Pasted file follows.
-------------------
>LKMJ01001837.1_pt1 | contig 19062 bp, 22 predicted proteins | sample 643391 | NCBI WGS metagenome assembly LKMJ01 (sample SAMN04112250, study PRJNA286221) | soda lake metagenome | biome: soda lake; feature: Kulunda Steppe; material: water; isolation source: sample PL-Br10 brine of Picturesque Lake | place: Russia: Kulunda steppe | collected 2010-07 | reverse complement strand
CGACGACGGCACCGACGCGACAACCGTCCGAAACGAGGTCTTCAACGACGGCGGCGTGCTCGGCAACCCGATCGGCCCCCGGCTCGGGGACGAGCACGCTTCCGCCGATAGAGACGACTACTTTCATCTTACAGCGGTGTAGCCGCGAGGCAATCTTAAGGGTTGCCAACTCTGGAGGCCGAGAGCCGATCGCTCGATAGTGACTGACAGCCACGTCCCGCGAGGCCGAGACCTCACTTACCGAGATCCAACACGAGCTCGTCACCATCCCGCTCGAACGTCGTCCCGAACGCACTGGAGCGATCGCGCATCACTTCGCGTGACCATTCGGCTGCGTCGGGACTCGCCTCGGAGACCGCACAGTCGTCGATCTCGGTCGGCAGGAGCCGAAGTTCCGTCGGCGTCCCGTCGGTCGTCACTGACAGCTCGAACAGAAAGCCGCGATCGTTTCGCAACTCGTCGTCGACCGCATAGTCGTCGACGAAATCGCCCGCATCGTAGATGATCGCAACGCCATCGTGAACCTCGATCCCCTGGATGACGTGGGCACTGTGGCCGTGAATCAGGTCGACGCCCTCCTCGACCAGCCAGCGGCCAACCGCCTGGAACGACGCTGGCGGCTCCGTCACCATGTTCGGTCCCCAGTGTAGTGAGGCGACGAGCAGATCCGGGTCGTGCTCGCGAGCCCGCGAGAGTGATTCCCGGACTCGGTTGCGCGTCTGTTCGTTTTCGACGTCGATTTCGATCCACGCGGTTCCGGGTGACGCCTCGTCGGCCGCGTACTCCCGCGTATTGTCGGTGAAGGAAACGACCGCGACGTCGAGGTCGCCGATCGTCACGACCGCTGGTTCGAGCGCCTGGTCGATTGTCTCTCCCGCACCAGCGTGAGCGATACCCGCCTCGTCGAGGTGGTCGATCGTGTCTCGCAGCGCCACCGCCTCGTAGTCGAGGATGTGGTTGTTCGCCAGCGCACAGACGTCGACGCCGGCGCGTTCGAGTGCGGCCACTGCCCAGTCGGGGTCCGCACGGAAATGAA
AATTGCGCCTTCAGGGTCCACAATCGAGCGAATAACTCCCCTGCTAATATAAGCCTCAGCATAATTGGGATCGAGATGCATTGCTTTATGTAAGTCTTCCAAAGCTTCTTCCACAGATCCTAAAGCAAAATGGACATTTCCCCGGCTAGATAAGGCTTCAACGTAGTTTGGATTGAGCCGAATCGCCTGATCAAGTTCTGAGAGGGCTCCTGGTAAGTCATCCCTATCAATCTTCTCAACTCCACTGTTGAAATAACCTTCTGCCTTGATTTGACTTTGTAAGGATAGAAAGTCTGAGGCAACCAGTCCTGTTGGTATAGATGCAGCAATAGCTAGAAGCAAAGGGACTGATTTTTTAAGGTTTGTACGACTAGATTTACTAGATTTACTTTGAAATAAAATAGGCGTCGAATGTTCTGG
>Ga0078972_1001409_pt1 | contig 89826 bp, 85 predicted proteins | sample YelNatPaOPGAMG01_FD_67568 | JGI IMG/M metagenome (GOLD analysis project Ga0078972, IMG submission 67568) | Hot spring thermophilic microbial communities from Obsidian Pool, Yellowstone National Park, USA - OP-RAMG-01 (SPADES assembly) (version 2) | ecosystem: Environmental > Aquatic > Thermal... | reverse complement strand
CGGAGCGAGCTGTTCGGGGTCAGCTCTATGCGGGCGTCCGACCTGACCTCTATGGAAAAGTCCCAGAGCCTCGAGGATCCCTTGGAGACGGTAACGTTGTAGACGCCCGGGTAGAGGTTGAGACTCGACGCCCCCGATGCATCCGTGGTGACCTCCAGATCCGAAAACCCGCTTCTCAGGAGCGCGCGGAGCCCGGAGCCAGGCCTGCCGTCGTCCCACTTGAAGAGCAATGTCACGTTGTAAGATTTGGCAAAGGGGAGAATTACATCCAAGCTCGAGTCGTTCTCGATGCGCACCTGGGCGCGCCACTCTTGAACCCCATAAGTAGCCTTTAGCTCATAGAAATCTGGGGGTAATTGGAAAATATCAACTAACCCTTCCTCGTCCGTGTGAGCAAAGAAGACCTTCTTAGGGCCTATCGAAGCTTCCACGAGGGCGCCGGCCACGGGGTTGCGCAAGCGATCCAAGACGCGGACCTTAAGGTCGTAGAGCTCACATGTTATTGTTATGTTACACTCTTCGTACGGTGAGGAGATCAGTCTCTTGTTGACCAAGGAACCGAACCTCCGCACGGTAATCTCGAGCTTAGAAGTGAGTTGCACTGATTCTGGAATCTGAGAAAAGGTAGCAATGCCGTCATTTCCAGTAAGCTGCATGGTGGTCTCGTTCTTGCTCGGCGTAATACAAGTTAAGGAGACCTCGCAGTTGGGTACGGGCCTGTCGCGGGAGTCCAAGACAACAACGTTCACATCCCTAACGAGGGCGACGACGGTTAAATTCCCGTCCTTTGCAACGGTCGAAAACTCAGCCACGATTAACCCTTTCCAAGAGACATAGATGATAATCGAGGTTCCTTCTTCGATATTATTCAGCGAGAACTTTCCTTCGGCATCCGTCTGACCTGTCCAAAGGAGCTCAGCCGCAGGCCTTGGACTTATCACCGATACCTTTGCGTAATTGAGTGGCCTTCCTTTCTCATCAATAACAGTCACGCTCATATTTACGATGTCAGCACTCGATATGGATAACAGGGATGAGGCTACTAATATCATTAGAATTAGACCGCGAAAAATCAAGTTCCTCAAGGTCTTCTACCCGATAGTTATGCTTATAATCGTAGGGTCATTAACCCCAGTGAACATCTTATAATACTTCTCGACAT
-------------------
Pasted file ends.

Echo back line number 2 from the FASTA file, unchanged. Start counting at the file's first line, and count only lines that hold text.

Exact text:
CGACGACGGCACCGACGCGACAACCGTCCGAAACGAGGTCTTCAACGACGGCGGCGTGCTCGGCAACCCGATCGGCCCCCGGCTCGGGGACGAGCACGCTTCCGCCGATAGAGACGACTACTTTCATCTTACAGCGGTGTAGCCGCGAGGCAATCTTAAGGGTTGCCAACTCTGGAGGCCGAGAGCCGATCGCTCGATAGTGACTGACAGCCACGTCCCGCGAGGCCGAGACCTCACTTACCGAGATCCAACACGAGCTCGTCACCATCCCGCTCGAACGTCGTCCCGAACGCACTGGAGCGATCGCGCATCACTTCGCGTGACCATTCGGCTGCGTCGGGACTCGCCTCGGAGACCGCACAGTCGTCGATCTCGGTCGGCAGGAGCCGAAGTTCCGTCGGCGTCCCGTCGGTCGTCACTGACAGCTCGAACAGAAAGCCGCGATCGTTTCGCAACTCGTCGTCGACCGCATAGTCGTCGACGAAATCGCCCGCATCGTAGATGATCGCAACGCCATCGTGAACCTCGATCCCCTGGATGACGTGGGCACTGTGGCCGTGAATCAGGTCGACGCCCTCCTCGACCAGCCAGCGGCCAACCGCCTGGAACGACGCTGGCGGCTCCGTCACCATGTTCGGTCCCCAGTGTAGTGAGGCGACGAGCAGATCCGGGTCGTGCTCGCGAGCCCGCGAGAGTGATTCCCGGACTCGGTTGCGCGTCTGTTCGTTTTCGACGTCGATTTCGATCCACGCGGTTCCGGGTGACGCCTCGTCGGCCGCGTACTCCCGCGTATTGTCGGTGAAGGAAACGACCGCGACGTCGAGGTCGCCGATCGTCACGACCGCTGGTTCGAGCGCCTGGTCGATTGTCTCTCCCGCACCAGCGTGAGCGATACCCGCCTCGTCGAGGTGGTCGATCGTGTCTCGCAGCGCCACCGCCTCGTAGTCGAGGATGTGGTTGTTCGCCAGCGCACAGACGTCGACGCCGGCGCGTTCGAGTGCGGCCACTGCCCAGTCGGGGTCCGCACGGAAATGAA